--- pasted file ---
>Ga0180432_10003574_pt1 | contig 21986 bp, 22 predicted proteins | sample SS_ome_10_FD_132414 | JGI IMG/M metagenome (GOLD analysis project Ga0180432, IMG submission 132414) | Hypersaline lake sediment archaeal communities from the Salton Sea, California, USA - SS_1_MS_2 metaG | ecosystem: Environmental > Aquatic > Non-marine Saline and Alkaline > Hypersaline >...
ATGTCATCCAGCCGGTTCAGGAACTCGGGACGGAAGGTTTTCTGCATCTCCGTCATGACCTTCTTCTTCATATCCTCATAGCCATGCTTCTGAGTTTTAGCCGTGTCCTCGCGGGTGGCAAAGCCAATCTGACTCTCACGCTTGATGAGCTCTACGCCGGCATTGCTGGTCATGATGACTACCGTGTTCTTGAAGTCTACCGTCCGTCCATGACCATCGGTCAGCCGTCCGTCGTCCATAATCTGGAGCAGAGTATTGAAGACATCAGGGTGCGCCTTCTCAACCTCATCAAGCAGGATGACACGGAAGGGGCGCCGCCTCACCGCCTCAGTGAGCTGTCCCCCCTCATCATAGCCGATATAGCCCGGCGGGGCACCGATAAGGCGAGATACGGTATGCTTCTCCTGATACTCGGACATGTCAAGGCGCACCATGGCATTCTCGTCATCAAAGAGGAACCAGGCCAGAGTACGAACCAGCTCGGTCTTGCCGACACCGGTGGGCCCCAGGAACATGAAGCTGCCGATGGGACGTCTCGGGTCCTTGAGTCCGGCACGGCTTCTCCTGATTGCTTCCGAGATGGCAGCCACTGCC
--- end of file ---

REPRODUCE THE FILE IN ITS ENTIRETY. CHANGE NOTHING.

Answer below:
>Ga0180432_10003574_pt1 | contig 21986 bp, 22 predicted proteins | sample SS_ome_10_FD_132414 | JGI IMG/M metagenome (GOLD analysis project Ga0180432, IMG submission 132414) | Hypersaline lake sediment archaeal communities from the Salton Sea, California, USA - SS_1_MS_2 metaG | ecosystem: Environmental > Aquatic > Non-marine Saline and Alkaline > Hypersaline >...
ATGTCATCCAGCCGGTTCAGGAACTCGGGACGGAAGGTTTTCTGCATCTCCGTCATGACCTTCTTCTTCATATCCTCATAGCCATGCTTCTGAGTTTTAGCCGTGTCCTCGCGGGTGGCAAAGCCAATCTGACTCTCACGCTTGATGAGCTCTACGCCGGCATTGCTGGTCATGATGACTACCGTGTTCTTGAAGTCTACCGTCCGTCCATGACCATCGGTCAGCCGTCCGTCGTCCATAATCTGGAGCAGAGTATTGAAGACATCAGGGTGCGCCTTCTCAACCTCATCAAGCAGGATGACACGGAAGGGGCGCCGCCTCACCGCCTCAGTGAGCTGTCCCCCCTCATCATAGCCGATATAGCCCGGCGGGGCACCGATAAGGCGAGATACGGTATGCTTCTCCTGATACTCGGACATGTCAAGGCGCACCATGGCATTCTCGTCATCAAAGAGGAACCAGGCCAGAGTACGAACCAGCTCGGTCTTGCCGACACCGGTGGGCCCCAGGAACATGAAGCTGCCGATGGGACGTCTCGGGTCCTTGAGTCCGGCACGGCTTCTCCTGATTGCTTCCGAGATGGCAGCCACTGCC